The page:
Let me tell you a secret . . . I used to hate my neighbors. I should explain upfront that I was a very unhappy person. Every negative thing that anyone had ever said to me or about me . . . my entire life . . . was stored in my brain and I routinely played them back . . . random play. So when I would come home and my neighbors would be having a party, complete with loud music and diminished parking availability - I took it as a personal affront. Deep inside I kept a score of every bad thing and thought . . . I've put up with fill-in-the-blank!!! I shouldn't have to put up with this! (I guess you wouldn't need to be told that I didn't have a lot of parties. Or that even when I was doing "happy" things; I wasn't . . . not really.)
I finally learned that I've been crueller to myself than all of those other people ever were - after all, they only said whatever they said . . . once. I'd repeat it every day; and, after lots of reading and thinking about things . . . I still don't throw a lot of parties and I still wonder how loud your music is inside if I can hear it outside . . . but I don't see it as an attack when others are simply trying to have fun.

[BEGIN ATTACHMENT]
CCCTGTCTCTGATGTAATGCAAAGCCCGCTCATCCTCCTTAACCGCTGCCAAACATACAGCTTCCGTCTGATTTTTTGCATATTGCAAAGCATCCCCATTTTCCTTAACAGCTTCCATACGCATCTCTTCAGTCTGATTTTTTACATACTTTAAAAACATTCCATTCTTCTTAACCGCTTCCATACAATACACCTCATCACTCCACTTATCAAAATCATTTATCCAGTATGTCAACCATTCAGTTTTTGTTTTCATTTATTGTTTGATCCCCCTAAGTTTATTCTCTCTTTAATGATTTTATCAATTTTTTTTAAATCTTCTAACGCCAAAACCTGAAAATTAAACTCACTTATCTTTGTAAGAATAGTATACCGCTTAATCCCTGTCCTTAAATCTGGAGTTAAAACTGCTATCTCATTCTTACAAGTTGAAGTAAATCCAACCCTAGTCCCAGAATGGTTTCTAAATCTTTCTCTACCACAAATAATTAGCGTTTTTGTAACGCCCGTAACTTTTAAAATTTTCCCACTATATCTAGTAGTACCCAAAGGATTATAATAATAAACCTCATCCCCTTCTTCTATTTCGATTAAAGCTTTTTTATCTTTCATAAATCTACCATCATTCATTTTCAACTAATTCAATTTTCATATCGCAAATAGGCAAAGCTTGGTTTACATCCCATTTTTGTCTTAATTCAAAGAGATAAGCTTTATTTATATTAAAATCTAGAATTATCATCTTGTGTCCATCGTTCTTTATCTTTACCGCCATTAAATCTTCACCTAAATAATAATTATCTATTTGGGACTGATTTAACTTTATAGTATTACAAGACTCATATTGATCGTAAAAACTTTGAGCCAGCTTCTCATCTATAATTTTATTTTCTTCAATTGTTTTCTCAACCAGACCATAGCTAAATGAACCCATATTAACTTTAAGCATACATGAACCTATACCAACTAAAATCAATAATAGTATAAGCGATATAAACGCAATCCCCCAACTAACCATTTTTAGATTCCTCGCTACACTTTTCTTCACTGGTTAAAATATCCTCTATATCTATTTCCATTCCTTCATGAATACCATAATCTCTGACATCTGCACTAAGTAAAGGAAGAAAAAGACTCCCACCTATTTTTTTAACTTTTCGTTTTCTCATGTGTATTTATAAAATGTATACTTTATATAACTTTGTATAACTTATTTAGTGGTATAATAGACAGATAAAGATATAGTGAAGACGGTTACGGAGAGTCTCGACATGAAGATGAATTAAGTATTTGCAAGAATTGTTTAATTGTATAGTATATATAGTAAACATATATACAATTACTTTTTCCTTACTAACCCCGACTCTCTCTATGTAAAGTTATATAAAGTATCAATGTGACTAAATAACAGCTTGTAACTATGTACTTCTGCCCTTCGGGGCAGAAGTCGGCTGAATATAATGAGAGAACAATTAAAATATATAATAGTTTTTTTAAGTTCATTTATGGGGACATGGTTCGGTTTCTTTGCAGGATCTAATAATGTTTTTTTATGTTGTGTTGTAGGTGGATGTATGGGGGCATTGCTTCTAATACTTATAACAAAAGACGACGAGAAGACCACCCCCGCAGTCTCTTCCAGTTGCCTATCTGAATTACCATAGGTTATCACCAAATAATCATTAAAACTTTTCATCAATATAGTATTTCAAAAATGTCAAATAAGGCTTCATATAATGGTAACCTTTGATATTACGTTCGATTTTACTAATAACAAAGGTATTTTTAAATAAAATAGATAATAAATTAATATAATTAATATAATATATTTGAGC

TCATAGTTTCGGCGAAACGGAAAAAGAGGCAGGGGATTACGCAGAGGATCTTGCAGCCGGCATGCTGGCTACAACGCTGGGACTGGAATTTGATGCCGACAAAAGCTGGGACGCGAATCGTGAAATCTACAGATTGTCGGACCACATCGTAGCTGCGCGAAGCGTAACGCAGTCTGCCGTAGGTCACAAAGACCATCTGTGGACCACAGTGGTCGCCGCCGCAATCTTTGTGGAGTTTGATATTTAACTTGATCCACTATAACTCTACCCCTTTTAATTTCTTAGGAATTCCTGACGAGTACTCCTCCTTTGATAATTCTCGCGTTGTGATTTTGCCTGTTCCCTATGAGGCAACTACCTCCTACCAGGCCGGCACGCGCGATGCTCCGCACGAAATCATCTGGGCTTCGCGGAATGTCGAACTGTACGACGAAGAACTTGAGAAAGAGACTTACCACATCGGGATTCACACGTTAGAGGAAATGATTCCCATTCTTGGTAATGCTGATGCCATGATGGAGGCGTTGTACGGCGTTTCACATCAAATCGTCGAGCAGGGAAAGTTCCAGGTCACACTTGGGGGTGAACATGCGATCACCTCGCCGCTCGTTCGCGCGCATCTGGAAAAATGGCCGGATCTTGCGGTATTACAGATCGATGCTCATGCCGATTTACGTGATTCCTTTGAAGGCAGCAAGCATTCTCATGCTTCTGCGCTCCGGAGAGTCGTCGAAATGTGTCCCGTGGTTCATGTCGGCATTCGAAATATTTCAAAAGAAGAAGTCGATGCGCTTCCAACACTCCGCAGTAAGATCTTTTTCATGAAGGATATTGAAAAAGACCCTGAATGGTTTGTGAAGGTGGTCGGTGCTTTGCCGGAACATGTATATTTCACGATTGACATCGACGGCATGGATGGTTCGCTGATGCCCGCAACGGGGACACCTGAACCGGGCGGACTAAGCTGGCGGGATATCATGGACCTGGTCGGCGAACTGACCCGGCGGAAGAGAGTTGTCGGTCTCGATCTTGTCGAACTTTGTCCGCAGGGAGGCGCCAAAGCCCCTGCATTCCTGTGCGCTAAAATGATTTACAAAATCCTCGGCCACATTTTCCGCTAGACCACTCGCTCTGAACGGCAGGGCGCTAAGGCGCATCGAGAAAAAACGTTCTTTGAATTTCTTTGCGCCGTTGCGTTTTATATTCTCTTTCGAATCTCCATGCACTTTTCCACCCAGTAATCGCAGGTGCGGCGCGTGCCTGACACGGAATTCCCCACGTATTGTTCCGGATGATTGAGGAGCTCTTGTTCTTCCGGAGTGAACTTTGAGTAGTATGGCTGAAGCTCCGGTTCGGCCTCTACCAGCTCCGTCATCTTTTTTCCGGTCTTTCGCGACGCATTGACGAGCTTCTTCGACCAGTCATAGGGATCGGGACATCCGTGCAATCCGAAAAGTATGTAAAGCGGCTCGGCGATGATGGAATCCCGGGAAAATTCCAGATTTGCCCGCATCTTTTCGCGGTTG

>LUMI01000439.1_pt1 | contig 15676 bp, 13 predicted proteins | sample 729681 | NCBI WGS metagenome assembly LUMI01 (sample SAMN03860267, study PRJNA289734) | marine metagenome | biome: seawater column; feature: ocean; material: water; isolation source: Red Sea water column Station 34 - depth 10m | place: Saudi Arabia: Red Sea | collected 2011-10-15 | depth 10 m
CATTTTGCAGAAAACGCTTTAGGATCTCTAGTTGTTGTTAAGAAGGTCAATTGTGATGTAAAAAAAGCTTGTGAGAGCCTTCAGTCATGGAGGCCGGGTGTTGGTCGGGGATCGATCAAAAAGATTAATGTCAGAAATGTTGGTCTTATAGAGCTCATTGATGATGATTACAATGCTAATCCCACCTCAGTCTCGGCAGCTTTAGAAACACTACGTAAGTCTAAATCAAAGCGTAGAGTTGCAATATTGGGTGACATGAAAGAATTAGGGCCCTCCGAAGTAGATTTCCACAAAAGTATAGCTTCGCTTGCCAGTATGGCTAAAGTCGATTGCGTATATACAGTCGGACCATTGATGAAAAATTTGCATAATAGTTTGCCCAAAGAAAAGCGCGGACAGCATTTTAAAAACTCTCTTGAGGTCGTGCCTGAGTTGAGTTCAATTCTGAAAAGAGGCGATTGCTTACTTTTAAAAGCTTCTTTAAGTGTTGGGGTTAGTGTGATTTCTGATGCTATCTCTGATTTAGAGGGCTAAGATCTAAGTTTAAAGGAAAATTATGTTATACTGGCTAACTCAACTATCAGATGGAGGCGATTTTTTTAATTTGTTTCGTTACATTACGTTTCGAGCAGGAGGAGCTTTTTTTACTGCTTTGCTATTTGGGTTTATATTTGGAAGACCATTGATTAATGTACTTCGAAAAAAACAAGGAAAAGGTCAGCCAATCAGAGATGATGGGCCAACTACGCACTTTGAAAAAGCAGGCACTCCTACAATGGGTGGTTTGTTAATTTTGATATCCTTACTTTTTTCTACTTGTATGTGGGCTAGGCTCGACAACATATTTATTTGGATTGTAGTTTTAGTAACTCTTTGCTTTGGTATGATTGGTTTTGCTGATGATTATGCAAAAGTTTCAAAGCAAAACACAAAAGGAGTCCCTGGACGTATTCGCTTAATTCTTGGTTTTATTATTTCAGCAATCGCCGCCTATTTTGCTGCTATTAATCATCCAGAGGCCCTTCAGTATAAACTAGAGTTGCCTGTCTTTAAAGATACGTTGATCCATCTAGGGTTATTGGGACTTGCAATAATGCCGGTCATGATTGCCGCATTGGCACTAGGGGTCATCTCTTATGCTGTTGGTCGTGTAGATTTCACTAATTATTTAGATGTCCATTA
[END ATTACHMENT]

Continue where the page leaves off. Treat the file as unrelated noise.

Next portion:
I see a lot of the same thinking against "entitlement program" recipients during this presidential campaign. People who don't make $250,000 desperately defending the rights of those who do, not to be taxed more. When asked if they couldn't use the tax break themselves, they say it won't ever happen anyway. They say they're against "liberal policies" and, sometimes, vehemently speak against entitlement programs as if the recipients have broken into their car and stolen their stereos. And yet, one of the candidates is living proof that entitlement programs can work.
I recognize the anger and the hatred. None of the people in question are Warren Buffett-like billionaires. It just seems to me they are misdirecting their anger and frustration.
Perhaps it's that random play radio station repeating in their heads.